Published by William Mosseri-Marlio on 27 May 2016
- Our Work
- The Reformer Blog
3 June 2016
The cost of welfare increased by £4.3 billion last year to £217.7 billion. The biggest increase was a rise of £3.6 billion in the state pension. Although the state pension age has increased, the Government has pledged to protect pensions and the triple lock creating an unsustainable ratchet.
Kate Laycock, Researcher, Reform
Prof David Reynolds, an advisor to the Welsh Government, who said evidence suggested that reducing classes to fewer than 25 pupils does not bring significant results.
On Tuesday, Deloitte named the highest-ever proportion of female partners in the firm’s annual promotions. Thirty per cent of new partners were female.
On Sunday, the New Psychoactive Substances (NPS) Bill was released and these substances illegalised. Reform held a roundtable in May on NPS in prisons where John Shaw, the managing director for G4S public services, stated that “without a doubt NPS is our biggest issue right now.”
On Wednesday, the Centre for Cities think tank suggested the Government focuses its energy on improving productivity rather than delivering a grand transport project.
On Monday, figures showed the UK welfare budget increased by £4.3 billion last year. Though increases were seen in tax benefits, child benefits, disability allowance and employment support, the biggest driver was pensions.
“The reason most young people enter higher education has always been to get a good job afterwards. That is why the numbers have grown, and why rising fees have not been a deterrent. That is why thousands of young people from around the world want to come to British universities. Whether we like it or not, higher education is a marketplace, and an international one too.”
Rafael Behr, writing for The Guardian on Wednesday.
“The question, then, is not whether to get rid of PBR, but how to make it work better. It is not inevitable that it should create odd incentives, but this is made more likely by poor contracting between the government and the provider.”
The Economist, today.
“Not many believe there should be no prisons at all, but if jails are to prove useful to society as a whole and to prisoners, most of whom will at some stage be released, they should not be overcrowded warehouses for the temporary storage of drug addicts and the mentally ill. They must be places of reform, education, hope and rehabilitation. Overcrowded prisons are difficult to manage, expensive to run and can do little to reduce levels of recidivism. Sending more people to prison to spend longer sentences in unsafe and unproductive jails that are already full may be immoral, but is also a waste of public money. The alternative is not no prisons at all but prisons with a purpose. That will come about not through wishful thinking but by public demand and vigorous political leadership.”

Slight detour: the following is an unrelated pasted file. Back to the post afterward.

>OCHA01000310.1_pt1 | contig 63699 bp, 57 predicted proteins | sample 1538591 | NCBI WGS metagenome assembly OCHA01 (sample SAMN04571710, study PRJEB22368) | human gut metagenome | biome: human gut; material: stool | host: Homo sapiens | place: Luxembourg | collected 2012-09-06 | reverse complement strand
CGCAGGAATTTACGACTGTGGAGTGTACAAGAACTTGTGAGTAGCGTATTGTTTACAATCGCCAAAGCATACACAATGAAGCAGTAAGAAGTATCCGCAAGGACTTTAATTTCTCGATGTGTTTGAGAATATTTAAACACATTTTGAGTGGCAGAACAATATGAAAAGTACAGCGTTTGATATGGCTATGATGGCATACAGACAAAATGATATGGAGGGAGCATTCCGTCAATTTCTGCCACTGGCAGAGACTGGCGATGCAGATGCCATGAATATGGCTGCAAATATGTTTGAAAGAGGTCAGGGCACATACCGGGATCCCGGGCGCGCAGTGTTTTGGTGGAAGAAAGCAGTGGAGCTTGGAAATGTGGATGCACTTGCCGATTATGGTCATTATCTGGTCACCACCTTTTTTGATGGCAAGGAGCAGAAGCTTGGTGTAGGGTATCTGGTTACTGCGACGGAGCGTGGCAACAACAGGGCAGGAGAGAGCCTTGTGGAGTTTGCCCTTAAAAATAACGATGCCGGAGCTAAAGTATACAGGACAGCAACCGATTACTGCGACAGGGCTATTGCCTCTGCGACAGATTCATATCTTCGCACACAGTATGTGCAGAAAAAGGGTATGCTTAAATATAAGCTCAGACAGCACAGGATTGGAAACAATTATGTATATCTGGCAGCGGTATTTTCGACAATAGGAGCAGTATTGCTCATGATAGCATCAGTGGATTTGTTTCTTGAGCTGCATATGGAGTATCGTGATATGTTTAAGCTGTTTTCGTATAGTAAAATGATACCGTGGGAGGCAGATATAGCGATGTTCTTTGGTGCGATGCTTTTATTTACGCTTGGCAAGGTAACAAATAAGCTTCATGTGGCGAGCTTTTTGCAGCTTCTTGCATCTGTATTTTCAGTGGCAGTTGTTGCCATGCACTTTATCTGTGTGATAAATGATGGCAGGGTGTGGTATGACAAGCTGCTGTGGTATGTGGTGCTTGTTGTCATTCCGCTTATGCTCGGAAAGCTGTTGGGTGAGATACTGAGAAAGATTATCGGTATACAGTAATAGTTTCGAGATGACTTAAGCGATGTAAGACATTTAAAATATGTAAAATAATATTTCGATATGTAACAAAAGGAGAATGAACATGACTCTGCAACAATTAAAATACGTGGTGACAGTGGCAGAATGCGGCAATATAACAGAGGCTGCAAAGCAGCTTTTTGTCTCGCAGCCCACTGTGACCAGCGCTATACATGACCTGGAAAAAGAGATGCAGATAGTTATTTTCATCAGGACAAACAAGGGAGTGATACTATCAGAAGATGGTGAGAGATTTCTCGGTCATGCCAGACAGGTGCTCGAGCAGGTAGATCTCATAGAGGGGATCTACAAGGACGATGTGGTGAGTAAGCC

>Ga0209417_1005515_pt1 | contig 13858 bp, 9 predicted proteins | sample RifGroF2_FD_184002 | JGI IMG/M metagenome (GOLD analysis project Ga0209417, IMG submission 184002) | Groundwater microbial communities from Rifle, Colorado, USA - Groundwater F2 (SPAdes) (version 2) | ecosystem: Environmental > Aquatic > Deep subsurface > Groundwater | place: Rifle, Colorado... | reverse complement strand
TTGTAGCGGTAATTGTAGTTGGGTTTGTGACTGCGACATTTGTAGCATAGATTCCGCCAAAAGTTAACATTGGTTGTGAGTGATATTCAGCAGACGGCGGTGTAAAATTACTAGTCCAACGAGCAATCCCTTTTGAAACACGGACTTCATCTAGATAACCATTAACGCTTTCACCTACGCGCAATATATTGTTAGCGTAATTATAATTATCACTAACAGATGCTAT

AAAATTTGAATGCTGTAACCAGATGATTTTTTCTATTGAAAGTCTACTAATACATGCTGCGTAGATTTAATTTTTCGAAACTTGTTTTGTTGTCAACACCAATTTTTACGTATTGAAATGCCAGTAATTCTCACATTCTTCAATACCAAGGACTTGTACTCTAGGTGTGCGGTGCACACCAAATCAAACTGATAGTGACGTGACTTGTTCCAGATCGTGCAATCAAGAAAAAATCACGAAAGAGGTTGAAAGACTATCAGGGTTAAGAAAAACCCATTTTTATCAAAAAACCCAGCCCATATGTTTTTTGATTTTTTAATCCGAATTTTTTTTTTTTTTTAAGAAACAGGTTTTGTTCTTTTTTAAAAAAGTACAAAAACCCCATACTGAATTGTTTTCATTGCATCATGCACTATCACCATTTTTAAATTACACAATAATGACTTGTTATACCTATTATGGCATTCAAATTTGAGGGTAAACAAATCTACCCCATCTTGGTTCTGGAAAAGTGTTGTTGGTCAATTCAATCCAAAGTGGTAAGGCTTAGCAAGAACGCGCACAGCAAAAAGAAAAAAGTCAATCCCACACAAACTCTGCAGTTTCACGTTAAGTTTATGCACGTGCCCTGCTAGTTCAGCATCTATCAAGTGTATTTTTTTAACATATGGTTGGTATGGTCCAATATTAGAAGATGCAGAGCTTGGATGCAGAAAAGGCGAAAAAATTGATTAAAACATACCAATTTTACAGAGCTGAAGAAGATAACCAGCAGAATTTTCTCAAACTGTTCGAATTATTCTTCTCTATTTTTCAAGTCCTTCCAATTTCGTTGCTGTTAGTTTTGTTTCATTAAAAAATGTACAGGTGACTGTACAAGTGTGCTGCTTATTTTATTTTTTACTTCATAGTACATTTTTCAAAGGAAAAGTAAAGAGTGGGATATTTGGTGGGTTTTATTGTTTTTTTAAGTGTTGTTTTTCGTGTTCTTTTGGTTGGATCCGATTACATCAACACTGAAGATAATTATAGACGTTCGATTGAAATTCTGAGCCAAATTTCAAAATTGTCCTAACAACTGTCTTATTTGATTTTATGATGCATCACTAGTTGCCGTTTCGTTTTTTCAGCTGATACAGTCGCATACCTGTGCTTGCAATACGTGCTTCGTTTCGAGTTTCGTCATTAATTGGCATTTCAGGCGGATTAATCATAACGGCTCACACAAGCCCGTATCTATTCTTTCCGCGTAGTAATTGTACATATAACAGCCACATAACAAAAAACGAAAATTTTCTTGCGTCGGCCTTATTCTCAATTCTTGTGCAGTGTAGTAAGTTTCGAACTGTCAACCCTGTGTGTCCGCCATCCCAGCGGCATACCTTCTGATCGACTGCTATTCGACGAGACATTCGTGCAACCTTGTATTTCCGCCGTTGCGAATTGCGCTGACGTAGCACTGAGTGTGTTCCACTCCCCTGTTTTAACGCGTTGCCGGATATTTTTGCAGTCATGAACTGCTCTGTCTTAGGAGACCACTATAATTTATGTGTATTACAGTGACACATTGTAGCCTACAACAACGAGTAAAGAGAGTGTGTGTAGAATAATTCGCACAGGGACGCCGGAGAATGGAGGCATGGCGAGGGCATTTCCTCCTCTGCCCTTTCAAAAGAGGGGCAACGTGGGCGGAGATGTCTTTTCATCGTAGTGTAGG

Sir Edward Garnier QC MP in a letter to The Times on Tuesday.
“What struck me about the best prisons is the way that you’ve got the potential for an in-built community of individuals who are mutually supportive in tackling their substance misuse.”
John McCracken, Drugs Programme Manager, Department of Health, speaking at a Reform roundtable in May.
“If you look at the academic evidence you don’t get much out of reducing class size…You can find other policies which are much cheaper which will give you the same kind of bangs for your bucks.”
Prof David Reynolds, speaking on Friday.
On Wednesday, Emilie Sundorph, Research Assistant at Reform, wrote an interactive blog outlining Reform’s latest research on schools funding and costs, showing that spending per pupil is projected to fall by 5 per cent by 2019-20. Public Finance published an article based on the research later the same day.
On Friday, Alexander Hitchcock, Researcher at Reform, wrote a blog praising current primary−care reform, whilst noting that more can be done to improve care for patients.